Thanks to the Internet, modern lingo updates itself at the speed of light. Basic words pop up like weeds, and by the time you finally pick them up, you realize that even more concepts have emerged, creating entirely new sentences that make sense in another context. I will not come Case in point: “Cookies are tracking your every click and reporting back on your browsing history.”
It may seem strange at first; After all, in the real world, baked goods aren’t going to be able to spy on you. But on the Internet, “cookies” is another term for the little trackers that advertising companies and data brokers use to watch everything you do online. When you accept cookies from a website, tap or click here to understand what you are signing up for.
Third-party cookies are so generalized that some of the largest websites you visit may use them. Even worse, some websites will follow you after you leave; They will also take note of everything you do on other websites. Here are some of the biggest offenders you need to keep an eye on.
Here’s the backstory
Although companies have used cookies to follow you on the web for years, Google is planning a new way to track you. Not long ago, Google said that it would end its third-party cookies in Chrome by 2022. It announced a new tracking system called Flowsy, which stands for Federated Learning of Cohorts.
Basically, FOC runs in your browser and rifles through your weekly activity. It puts your user data in the browser and then puts you in a group of people with a similar history. These groups are called “cohorts”. You are assigned to new groups every week based on what you saw last week.
The whole point is to give you more anonymity. Google says its peers will have a ton of people, making it harder for third parties to identify you — but it’s also good enough for ad targeting. This is a big change, and it requires a lot of careful work.
Back in June, Google pushed back the Flowsy release date to mid-2023. When the cohort feature finally hits, however, it could revolutionize the way companies track your data. In light of this announcement, a new study by pCloud has uncovered the internet’s most offensive websites. Researchers analyzed 88 websites to identify the websites that track you the most. According to pCloud, these websites follow you the most:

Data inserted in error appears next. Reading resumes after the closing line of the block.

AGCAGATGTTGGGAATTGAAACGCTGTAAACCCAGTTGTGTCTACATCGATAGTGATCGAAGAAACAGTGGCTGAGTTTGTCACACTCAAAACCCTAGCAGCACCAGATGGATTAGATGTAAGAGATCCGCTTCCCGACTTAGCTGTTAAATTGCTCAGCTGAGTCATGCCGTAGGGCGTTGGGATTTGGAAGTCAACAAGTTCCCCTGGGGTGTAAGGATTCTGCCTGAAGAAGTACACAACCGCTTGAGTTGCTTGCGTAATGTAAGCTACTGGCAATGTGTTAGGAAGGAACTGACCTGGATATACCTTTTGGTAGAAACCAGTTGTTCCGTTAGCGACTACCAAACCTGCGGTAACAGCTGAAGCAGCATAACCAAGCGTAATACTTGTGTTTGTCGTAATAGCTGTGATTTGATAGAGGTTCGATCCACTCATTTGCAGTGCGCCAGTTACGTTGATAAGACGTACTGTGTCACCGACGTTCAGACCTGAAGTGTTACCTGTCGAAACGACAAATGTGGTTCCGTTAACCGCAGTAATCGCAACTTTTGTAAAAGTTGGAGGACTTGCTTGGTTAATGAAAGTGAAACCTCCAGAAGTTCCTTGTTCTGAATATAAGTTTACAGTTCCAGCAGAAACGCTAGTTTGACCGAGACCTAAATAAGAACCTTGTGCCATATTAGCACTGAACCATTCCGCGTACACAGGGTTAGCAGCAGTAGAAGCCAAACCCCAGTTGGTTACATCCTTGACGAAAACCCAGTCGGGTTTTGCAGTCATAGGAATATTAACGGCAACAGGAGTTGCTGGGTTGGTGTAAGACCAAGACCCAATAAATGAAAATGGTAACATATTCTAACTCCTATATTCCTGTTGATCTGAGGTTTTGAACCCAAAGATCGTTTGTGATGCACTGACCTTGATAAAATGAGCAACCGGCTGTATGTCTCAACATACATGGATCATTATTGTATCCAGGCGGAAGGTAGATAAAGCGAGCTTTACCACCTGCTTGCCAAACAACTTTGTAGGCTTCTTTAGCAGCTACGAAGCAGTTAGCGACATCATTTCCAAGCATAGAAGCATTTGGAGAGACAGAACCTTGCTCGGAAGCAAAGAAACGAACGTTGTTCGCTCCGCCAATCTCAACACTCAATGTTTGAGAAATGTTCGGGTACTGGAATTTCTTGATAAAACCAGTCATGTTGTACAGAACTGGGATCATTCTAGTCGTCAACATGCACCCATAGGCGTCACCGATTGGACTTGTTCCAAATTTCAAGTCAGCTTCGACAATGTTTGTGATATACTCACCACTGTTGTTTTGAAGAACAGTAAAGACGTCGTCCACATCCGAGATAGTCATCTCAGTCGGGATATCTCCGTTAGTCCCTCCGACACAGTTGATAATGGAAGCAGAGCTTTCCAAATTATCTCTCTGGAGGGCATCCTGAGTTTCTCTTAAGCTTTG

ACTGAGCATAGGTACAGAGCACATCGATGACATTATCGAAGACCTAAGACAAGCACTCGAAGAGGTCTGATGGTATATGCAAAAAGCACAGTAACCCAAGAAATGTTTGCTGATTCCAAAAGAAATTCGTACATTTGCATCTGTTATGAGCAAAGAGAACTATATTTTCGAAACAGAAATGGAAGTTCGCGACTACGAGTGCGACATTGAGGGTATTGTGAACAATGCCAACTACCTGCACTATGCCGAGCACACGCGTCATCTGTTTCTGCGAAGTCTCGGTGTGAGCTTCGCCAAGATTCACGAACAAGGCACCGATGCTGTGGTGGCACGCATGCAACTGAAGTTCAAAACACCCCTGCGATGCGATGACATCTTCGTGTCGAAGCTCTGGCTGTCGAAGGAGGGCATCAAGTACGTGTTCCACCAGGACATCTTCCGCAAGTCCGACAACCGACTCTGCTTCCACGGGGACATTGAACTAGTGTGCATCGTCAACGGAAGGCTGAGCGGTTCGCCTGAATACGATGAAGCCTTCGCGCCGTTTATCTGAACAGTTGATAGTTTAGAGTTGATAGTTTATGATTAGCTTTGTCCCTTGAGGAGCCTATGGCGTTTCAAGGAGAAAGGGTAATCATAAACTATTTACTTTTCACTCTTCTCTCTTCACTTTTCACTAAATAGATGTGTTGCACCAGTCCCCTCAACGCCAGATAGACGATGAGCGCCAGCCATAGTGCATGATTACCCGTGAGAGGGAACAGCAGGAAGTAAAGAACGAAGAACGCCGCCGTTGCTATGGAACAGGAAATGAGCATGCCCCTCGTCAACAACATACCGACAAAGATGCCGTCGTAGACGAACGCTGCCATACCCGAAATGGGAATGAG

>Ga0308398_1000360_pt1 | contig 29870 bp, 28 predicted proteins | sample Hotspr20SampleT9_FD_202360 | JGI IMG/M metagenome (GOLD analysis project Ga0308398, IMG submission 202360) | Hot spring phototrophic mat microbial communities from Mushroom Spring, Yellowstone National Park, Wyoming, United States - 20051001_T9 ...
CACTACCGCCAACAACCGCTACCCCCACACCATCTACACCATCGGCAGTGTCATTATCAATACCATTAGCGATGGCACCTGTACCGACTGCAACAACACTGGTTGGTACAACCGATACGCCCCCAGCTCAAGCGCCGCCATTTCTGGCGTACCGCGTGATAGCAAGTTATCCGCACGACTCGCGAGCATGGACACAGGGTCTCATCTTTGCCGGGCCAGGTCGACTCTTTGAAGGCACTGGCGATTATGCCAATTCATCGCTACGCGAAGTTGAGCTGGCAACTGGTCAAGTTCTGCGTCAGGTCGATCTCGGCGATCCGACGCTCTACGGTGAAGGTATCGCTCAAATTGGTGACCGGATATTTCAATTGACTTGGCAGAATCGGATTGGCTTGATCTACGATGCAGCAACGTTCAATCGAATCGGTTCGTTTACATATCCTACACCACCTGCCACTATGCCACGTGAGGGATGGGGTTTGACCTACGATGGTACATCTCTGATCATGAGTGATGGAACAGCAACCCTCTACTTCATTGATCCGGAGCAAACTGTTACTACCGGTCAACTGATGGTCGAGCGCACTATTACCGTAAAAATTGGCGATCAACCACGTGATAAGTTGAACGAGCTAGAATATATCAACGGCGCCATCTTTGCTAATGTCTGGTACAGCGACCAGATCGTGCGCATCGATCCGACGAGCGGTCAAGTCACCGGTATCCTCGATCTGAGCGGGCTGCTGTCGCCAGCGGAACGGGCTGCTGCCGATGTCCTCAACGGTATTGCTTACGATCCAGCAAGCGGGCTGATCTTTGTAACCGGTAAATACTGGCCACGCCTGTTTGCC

That’s right: Although Google plans to change the way it tracks you, right now, it’s collecting a load of data on your browsing habits. Tap or click here to see and delete what Google tracks about you.
Research reveals that Google uses some of the “most prevalent cross-site trackers on the Internet”
According to the study, the tech giant has seven ubiquitous cross-site trackers. Analyzing 88 popular websites, the researchers visited these trackers 262 times. Chief among them was doubleclick.net, which popped up on 70 websites.
Basically, this unique tracker lets online advertisers and publishers display ads on various websites. So if you’ve ever been the victim of the same obnoxious ad, no matter what website you’re on, this tracker could be the culprit.
Advertisers love doubleclick.net because it gives them the freedom to control how often a browser sees this ad as well as how long it is shown. Click here for more information on how it works.
It’s no surprise that Google reigns supreme when it comes to tracking. But some of the study’s other findings may surprise you.
We talked about the sites that collect your data the most. Here are the sites that share your data the most
Some of these seem like they are out of left field. For example, British news site The Sun was ranked as the worst privacy invader ever. (It uses 31 cross-site trackers to share users’ private data with companies.)
If you’re sick and tired of being tracked, we’ve got some Google alternatives you might like. Now, instead of sharing your entire personal life with one company, you can easily switch to a more privacy-friendly browser. Tap or click for the best sites you can use instead of Google.